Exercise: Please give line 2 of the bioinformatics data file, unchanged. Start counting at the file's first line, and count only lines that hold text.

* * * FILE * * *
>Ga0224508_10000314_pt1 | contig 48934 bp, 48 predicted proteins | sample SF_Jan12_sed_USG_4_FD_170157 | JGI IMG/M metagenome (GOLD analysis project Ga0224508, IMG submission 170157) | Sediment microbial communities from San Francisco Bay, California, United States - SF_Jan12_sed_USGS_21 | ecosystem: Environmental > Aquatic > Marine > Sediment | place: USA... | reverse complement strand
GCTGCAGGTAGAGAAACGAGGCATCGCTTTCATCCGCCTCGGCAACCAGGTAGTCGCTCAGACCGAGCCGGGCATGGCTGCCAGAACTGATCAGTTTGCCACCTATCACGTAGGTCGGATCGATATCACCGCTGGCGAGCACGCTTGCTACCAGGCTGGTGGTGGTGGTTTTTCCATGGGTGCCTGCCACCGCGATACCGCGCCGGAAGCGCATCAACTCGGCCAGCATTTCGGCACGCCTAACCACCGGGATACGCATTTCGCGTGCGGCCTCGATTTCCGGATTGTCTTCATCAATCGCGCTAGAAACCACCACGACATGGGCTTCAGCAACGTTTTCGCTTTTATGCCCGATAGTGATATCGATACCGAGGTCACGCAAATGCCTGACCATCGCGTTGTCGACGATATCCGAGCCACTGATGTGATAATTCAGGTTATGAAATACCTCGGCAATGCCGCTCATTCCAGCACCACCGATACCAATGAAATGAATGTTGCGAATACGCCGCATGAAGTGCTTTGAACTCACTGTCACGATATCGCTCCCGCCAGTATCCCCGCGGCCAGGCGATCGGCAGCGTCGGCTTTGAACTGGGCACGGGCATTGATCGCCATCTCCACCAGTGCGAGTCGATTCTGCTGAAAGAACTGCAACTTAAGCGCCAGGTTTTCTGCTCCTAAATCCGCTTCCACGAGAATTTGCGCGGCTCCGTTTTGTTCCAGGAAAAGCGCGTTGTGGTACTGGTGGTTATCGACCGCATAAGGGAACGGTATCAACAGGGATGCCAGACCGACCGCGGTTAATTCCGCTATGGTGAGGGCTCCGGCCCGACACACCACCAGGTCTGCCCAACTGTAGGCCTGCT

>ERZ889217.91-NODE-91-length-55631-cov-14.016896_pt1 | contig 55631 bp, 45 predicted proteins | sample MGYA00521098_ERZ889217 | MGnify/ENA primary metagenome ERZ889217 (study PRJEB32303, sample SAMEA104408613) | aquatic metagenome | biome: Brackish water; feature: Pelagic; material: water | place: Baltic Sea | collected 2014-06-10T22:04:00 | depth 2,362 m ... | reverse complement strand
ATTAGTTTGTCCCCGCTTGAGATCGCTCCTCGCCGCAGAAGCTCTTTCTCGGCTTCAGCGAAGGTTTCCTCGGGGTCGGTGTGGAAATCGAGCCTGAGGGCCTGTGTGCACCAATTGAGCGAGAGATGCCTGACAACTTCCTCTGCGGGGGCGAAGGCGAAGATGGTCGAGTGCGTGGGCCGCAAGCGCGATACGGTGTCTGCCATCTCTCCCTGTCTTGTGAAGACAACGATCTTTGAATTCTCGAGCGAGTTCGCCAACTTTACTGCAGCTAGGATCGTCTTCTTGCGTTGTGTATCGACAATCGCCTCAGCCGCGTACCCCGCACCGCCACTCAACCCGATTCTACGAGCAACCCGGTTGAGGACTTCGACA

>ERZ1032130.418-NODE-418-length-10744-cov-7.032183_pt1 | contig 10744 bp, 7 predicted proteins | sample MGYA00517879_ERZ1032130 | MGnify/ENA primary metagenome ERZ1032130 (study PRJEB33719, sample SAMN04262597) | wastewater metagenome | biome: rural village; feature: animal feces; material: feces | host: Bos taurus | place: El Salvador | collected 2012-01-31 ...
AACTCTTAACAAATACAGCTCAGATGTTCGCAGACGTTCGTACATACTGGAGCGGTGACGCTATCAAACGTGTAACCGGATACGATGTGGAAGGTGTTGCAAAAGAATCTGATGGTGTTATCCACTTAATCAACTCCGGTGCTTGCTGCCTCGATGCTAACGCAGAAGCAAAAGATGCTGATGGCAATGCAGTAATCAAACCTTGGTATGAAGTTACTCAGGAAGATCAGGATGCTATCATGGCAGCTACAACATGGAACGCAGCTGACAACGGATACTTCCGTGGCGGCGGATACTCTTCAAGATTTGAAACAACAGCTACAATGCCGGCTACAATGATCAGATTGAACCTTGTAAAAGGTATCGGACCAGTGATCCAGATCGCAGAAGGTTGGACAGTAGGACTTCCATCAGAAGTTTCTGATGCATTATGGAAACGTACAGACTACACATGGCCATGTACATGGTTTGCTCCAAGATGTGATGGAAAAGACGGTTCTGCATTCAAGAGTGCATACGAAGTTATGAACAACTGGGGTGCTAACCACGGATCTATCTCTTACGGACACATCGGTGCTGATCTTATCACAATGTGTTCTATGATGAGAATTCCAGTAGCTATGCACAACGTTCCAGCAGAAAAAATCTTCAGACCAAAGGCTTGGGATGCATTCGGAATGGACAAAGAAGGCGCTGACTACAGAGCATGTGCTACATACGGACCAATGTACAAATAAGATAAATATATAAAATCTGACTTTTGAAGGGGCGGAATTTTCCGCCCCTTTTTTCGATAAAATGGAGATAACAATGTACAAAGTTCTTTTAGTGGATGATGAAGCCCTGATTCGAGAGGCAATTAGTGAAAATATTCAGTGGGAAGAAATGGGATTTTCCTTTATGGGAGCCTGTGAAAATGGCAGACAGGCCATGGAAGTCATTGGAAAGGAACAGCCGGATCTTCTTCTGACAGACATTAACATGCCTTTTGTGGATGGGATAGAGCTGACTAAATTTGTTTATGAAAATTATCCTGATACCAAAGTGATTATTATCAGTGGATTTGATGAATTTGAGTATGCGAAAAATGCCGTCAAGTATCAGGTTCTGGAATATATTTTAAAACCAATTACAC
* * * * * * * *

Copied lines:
GCTGCAGGTAGAGAAACGAGGCATCGCTTTCATCCGCCTCGGCAACCAGGTAGTCGCTCAGACCGAGCCGGGCATGGCTGCCAGAACTGATCAGTTTGCCACCTATCACGTAGGTCGGATCGATATCACCGCTGGCGAGCACGCTTGCTACCAGGCTGGTGGTGGTGGTTTTTCCATGGGTGCCTGCCACCGCGATACCGCGCCGGAAGCGCATCAACTCGGCCAGCATTTCGGCACGCCTAACCACCGGGATACGCATTTCGCGTGCGGCCTCGATTTCCGGATTGTCTTCATCAATCGCGCTAGAAACCACCACGACATGGGCTTCAGCAACGTTTTCGCTTTTATGCCCGATAGTGATATCGATACCGAGGTCACGCAAATGCCTGACCATCGCGTTGTCGACGATATCCGAGCCACTGATGTGATAATTCAGGTTATGAAATACCTCGGCAATGCCGCTCATTCCAGCACCACCGATACCAATGAAATGAATGTTGCGAATACGCCGCATGAAGTGCTTTGAACTCACTGTCACGATATCGCTCCCGCCAGTATCCCCGCGGCCAGGCGATCGGCAGCGTCGGCTTTGAACTGGGCACGGGCATTGATCGCCATCTCCACCAGTGCGAGTCGATTCTGCTGAAAGAACTGCAACTTAAGCGCCAGGTTTTCTGCTCCTAAATCCGCTTCCACGAGAATTTGCGCGGCTCCGTTTTGTTCCAGGAAAAGCGCGTTGTGGTACTGGTGGTTATCGACCGCATAAGGGAACGGTATCAACAGGGATGCCAGACCGACCGCGGTTAATTCCGCTATGGTGAGGGCTCCGGCCCGACACACCACCAGGTCTGCCCAACTGTAGGCCTGCT